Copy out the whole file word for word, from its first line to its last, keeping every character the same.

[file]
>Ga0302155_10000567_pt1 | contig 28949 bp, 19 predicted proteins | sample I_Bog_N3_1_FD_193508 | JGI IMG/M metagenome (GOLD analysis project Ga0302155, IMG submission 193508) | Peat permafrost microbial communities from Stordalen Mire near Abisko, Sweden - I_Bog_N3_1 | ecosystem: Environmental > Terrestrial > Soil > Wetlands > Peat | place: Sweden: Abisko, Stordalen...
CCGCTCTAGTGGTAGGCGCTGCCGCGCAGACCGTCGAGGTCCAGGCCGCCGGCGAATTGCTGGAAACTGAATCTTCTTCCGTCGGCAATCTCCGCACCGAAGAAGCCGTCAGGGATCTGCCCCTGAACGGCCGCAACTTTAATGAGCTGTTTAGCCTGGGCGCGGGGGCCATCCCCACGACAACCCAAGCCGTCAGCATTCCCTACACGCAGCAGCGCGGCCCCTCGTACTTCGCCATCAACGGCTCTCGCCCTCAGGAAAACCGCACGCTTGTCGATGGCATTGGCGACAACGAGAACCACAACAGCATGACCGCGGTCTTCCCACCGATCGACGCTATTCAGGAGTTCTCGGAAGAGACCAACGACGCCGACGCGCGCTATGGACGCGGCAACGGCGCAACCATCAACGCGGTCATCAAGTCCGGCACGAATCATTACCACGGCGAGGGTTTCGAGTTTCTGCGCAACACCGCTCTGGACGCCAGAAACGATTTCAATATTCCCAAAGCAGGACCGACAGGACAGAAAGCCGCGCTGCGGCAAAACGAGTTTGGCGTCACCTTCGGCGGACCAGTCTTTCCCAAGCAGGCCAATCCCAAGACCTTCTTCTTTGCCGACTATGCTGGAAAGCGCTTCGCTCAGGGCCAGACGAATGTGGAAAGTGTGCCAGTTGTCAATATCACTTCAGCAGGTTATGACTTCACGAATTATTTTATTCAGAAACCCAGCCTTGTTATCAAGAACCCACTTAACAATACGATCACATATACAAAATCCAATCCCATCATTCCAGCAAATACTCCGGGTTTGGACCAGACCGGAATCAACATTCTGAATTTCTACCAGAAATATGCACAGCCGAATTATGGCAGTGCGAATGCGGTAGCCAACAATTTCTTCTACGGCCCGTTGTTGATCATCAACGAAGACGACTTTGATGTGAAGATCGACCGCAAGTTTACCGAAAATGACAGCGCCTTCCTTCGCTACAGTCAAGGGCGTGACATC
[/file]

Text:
>Ga0302155_10000567_pt1 | contig 28949 bp, 19 predicted proteins | sample I_Bog_N3_1_FD_193508 | JGI IMG/M metagenome (GOLD analysis project Ga0302155, IMG submission 193508) | Peat permafrost microbial communities from Stordalen Mire near Abisko, Sweden - I_Bog_N3_1 | ecosystem: Environmental > Terrestrial > Soil > Wetlands > Peat | place: Sweden: Abisko, Stordalen...
CCGCTCTAGTGGTAGGCGCTGCCGCGCAGACCGTCGAGGTCCAGGCCGCCGGCGAATTGCTGGAAACTGAATCTTCTTCCGTCGGCAATCTCCGCACCGAAGAAGCCGTCAGGGATCTGCCCCTGAACGGCCGCAACTTTAATGAGCTGTTTAGCCTGGGCGCGGGGGCCATCCCCACGACAACCCAAGCCGTCAGCATTCCCTACACGCAGCAGCGCGGCCCCTCGTACTTCGCCATCAACGGCTCTCGCCCTCAGGAAAACCGCACGCTTGTCGATGGCATTGGCGACAACGAGAACCACAACAGCATGACCGCGGTCTTCCCACCGATCGACGCTATTCAGGAGTTCTCGGAAGAGACCAACGACGCCGACGCGCGCTATGGACGCGGCAACGGCGCAACCATCAACGCGGTCATCAAGTCCGGCACGAATCATTACCACGGCGAGGGTTTCGAGTTTCTGCGCAACACCGCTCTGGACGCCAGAAACGATTTCAATATTCCCAAAGCAGGACCGACAGGACAGAAAGCCGCGCTGCGGCAAAACGAGTTTGGCGTCACCTTCGGCGGACCAGTCTTTCCCAAGCAGGCCAATCCCAAGACCTTCTTCTTTGCCGACTATGCTGGAAAGCGCTTCGCTCAGGGCCAGACGAATGTGGAAAGTGTGCCAGTTGTCAATATCACTTCAGCAGGTTATGACTTCACGAATTATTTTATTCAGAAACCCAGCCTTGTTATCAAGAACCCACTTAACAATACGATCACATATACAAAATCCAATCCCATCATTCCAGCAAATACTCCGGGTTTGGACCAGACCGGAATCAACATTCTGAATTTCTACCAGAAATATGCACAGCCGAATTATGGCAGTGCGAATGCGGTAGCCAACAATTTCTTCTACGGCCCGTTGTTGATCATCAACGAAGACGACTTTGATGTGAAGATCGACCGCAAGTTTACCGAAAATGACAGCGCCTTCCTTCGCTACAGTCAAGGGCGTGACATC